giovedì 6 dicembre 2018

SIMENON SIMENON. AN UNCOMMON PROTAGONIST, A FEMALE

On the positive portrait of a woman, rising from the depthsheading for heaven 

SIMENON SIMENON. UN PROTAGONISTE PEU COMMUN, FEMININ 
Le portrait positif d’une femme, s’élevant des profondeurs et se dirigeant vers le ciel 
SIMENON SIMENON. UN PROTAGONISTA POCO COMUNE, UNA DONNA
Il ritratto positivo di una donna che si passa dalle stalle alle stelle 


In Aunt Jeanne, after 40+ years in self-imposed exile, a 57-year-old physically and mentally deteriorating Jeanne Martineau returns to her family’s homestead to die. Upon entering the house, she finds her brother dead, hanging from a rope, and his adult survivors, all acting out and conflicting. Here’s the lineup—Sister-in-law Louise: “I am a bad woman.” Nephew Henri: “I am good for nothing.” Niece Madeleine: “I am perverted.” Niece-in-law Alice: “I am a bad mother.”
Despite being ill and worn-out, Jeanne notes everyone else must be as “fatigued” as she is and, sensing they need direction, she takes charge. “Her action was instinctive” and, like a mother bird, she takes them under her wing, establishing “order” within the household. Although extremely overweight with a failing heart and swollen legs, Jeanne puts on an apron and goes right to work on the myriad of domestic and family needs. In other words, she “assumed the leadership of the household,” and before long, whenever she puts on the apron, it had “already become her apron.” Recognizing she “had a role to play,” she takes the approach that “so long as everything is in order […] misfortune has been warded off.” Others see “a house of crazies,” but this is not what the perceptive, understanding returnee sees. Her approach importantly includes paying attention to the others and respecting them: “You are all men and women.” 
As (bad) luck would have it, the family her brother left behind is bankrupt and has to leave the house, so the question for Jeanne becomes what to do? Her answer: “Persevere because I’m used to it.” Not only that, she interprets the necessary changes as “a godsend, if not to say, deliverance” for everyone. And, thanks to her efforts, the others actually are behaving better. Louise is stronger. Henri is motivated. Madeleine is relieved. Alice is motherly. And so, Jeanne projects that, in fact, “it will be a sort of cakewalk, a sort of picnic.”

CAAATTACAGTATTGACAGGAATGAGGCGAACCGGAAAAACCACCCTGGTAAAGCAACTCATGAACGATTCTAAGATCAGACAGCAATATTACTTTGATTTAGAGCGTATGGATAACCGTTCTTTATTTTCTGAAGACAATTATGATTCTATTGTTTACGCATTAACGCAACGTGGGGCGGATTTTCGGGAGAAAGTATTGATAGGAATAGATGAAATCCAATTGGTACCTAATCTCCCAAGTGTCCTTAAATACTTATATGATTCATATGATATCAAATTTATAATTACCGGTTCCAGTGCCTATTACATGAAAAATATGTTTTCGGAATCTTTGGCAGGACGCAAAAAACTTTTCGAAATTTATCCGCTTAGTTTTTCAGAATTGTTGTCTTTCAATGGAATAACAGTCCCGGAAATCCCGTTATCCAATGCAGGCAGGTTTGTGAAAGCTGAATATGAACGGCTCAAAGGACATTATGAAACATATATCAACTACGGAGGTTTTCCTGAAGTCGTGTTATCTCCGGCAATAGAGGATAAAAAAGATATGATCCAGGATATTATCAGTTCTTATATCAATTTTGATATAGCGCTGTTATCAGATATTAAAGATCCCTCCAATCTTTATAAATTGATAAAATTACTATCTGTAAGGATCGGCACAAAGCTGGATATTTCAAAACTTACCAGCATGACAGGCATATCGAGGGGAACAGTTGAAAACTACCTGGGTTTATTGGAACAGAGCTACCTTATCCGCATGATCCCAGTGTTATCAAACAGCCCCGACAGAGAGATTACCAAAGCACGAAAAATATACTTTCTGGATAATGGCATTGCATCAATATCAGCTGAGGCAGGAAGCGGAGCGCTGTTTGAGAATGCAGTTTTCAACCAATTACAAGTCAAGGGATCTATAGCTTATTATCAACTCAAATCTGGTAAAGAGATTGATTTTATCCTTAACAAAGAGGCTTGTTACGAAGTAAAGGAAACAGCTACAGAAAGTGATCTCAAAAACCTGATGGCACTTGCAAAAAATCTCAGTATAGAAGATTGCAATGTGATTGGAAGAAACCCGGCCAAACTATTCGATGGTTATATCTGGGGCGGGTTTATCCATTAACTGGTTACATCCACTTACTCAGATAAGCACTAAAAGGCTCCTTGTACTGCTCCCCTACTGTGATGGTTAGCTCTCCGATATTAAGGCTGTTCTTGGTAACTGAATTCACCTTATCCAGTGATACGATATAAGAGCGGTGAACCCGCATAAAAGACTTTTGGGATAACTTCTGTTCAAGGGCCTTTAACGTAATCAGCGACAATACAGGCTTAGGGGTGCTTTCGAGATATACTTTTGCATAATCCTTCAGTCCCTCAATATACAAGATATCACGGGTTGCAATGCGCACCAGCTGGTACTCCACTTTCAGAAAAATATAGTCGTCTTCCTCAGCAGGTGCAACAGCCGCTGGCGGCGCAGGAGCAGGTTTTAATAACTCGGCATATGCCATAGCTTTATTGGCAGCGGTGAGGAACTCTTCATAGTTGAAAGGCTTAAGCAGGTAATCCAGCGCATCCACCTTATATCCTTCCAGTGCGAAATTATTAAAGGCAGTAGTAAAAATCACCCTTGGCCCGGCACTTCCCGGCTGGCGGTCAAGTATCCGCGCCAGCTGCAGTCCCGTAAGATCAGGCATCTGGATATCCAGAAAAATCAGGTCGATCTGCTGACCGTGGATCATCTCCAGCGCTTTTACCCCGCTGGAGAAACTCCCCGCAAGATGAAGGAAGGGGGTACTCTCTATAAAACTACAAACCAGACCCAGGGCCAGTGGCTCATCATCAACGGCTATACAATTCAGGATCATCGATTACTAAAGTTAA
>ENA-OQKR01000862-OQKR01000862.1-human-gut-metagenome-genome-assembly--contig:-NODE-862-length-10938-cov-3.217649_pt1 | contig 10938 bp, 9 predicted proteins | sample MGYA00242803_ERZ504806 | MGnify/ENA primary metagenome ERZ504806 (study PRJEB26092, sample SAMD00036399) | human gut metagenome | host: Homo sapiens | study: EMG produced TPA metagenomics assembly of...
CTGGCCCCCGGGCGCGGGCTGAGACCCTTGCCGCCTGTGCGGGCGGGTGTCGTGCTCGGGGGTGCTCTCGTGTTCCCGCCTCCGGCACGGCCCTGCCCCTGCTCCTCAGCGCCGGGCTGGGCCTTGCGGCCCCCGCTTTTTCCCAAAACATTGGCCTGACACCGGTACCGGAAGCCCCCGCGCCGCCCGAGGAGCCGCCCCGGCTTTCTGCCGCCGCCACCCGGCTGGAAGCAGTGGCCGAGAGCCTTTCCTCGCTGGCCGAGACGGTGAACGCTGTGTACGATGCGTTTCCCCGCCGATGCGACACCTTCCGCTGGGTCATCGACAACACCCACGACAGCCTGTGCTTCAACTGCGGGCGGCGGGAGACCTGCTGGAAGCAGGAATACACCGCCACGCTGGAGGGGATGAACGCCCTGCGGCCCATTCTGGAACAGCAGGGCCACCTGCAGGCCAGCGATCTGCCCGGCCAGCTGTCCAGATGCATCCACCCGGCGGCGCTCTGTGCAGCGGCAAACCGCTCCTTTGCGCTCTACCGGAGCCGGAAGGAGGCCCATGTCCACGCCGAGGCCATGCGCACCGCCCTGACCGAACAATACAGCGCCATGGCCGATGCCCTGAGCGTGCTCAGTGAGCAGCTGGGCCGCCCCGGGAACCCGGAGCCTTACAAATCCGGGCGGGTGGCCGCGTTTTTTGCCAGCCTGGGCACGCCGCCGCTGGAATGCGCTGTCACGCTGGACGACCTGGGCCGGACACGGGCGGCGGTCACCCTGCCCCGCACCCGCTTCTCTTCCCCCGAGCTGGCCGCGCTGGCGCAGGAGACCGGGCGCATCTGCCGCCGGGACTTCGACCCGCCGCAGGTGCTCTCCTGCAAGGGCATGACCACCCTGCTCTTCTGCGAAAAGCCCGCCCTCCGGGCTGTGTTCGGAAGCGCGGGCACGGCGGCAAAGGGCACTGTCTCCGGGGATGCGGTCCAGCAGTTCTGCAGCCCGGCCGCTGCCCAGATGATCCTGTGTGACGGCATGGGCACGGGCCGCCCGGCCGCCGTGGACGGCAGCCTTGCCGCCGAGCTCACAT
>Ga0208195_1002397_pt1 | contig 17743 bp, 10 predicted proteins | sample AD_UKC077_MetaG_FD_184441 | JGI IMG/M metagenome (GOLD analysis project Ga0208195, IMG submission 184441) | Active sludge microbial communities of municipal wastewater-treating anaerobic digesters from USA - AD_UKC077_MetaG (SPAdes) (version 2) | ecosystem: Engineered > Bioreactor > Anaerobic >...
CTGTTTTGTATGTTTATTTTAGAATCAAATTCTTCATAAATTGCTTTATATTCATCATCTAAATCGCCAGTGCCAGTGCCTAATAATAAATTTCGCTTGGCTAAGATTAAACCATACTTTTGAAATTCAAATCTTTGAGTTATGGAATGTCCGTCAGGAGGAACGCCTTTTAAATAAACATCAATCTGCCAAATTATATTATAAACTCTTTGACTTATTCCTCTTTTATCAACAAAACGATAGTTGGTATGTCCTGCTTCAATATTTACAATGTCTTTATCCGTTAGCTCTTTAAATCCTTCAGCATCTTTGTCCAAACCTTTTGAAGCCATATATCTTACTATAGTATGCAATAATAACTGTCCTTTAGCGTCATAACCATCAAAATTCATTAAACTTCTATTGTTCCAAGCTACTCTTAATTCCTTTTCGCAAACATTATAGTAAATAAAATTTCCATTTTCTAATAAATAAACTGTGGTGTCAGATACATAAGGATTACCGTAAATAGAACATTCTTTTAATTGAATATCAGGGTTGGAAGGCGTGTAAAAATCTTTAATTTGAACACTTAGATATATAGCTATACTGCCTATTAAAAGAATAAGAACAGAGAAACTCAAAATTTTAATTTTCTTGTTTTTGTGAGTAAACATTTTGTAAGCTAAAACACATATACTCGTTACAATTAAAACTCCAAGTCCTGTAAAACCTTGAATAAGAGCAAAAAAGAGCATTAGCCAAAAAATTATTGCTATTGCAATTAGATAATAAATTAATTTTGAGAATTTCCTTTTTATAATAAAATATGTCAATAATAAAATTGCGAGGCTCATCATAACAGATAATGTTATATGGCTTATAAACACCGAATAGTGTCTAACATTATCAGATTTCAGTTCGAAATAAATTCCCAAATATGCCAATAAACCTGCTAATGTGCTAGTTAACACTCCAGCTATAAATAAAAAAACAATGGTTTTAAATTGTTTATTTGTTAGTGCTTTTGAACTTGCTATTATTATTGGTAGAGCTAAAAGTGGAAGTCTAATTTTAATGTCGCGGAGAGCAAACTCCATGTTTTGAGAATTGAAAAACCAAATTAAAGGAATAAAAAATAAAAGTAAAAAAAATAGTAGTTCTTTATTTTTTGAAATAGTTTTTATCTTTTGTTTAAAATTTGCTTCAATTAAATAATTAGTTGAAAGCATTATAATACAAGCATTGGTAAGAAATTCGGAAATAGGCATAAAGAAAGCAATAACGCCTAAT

Unfortunately, as the others improve, Jeanne deteriorates. Her “heavy and painful” legs swell more as her heart fails more (physically). Although confined to bed—“If she had taken a step, she would have fallen.”—she is more concerned is about “what is going on downstairs” within what is now the family. Faced with three options, being a burden on the others, going into a hospital, or committing suicide (like her brother), Jeanne chooses to get treatment first and then rejoin the family, a family of misfits to be sure, but her family after all. And off she goes…. 
In sum, heroic Jeanne finds the courage and strength to survive by recognizing she can help others see that they are worthwhile individuals who can overcome their misbehaviors. At the same time, her actions towards them relieve her feelings of guilt for her own prior and prominent misbehavior. Through tough love and attention, Jeanne succeeds in guiding Louise to potency, Henri maturity, Madeleine morality, and Alice maternity. Simenon has not only made Jeanne non-judgmental like Maigret, someone who accepts the guilty for what they are, victims in their own way, but the author has also made her a mender of destinies.

David P Simmons 

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